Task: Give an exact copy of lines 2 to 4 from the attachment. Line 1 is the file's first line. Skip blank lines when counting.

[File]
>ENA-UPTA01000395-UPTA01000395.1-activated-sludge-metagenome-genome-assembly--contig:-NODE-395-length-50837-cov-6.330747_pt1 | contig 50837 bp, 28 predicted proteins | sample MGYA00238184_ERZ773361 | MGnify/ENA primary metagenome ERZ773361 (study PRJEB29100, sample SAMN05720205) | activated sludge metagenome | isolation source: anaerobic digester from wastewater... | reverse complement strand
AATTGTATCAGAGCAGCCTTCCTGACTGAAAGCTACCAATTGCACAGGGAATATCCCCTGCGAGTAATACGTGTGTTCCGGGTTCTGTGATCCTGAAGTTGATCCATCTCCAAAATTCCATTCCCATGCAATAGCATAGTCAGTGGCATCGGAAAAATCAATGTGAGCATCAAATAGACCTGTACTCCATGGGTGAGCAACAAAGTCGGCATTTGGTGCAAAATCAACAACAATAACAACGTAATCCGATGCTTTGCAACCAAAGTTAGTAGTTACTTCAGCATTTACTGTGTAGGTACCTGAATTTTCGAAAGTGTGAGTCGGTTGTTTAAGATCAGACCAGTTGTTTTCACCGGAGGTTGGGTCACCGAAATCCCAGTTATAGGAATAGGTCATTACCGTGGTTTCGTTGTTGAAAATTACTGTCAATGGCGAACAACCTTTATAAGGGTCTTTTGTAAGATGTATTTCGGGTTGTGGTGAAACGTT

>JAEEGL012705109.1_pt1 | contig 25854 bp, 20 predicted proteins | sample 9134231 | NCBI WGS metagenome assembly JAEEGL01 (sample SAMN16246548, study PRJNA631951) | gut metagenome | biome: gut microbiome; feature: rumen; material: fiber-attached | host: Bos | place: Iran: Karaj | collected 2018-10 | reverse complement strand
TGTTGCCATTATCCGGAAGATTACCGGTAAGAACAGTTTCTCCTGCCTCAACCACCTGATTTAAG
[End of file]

AATTGTATCAGAGCAGCCTTCCTGACTGAAAGCTACCAATTGCACAGGGAATATCCCCTGCGAGTAATACGTGTGTTCCGGGTTCTGTGATCCTGAAGTTGATCCATCTCCAAAATTCCATTCCCATGCAATAGCATAGTCAGTGGCATCGGAAAAATCAATGTGAGCATCAAATAGACCTGTACTCCATGGGTGAGCAACAAAGTCGGCATTTGGTGCAAAATCAACAACAATAACAACGTAATCCGATGCTTTGCAACCAAAGTTAGTAGTTACTTCAGCATTTACTGTGTAGGTACCTGAATTTTCGAAAGTGTGAGTCGGTTGTTTAAGATCAGACCAGTTGTTTTCACCGGAGGTTGGGTCACCGAAATCCCAGTTATAGGAATAGGTCATTACCGTGGTTTCGTTGTTGAAAATTACTGTCAATGGCGAACAACCTTTATAAGGGTCTTTTGTAAGATGTATTTCGGGTTGTGGTGAAACGTT

>JAEEGL012705109.1_pt1 | contig 25854 bp, 20 predicted proteins | sample 9134231 | NCBI WGS metagenome assembly JAEEGL01 (sample SAMN16246548, study PRJNA631951) | gut metagenome | biome: gut microbiome; feature: rumen; material: fiber-attached | host: Bos | place: Iran: Karaj | collected 2018-10 | reverse complement strand
TGTTGCCATTATCCGGAAGATTACCGGTAAGAACAGTTTCTCCTGCCTCAACCACCTGATTTAAG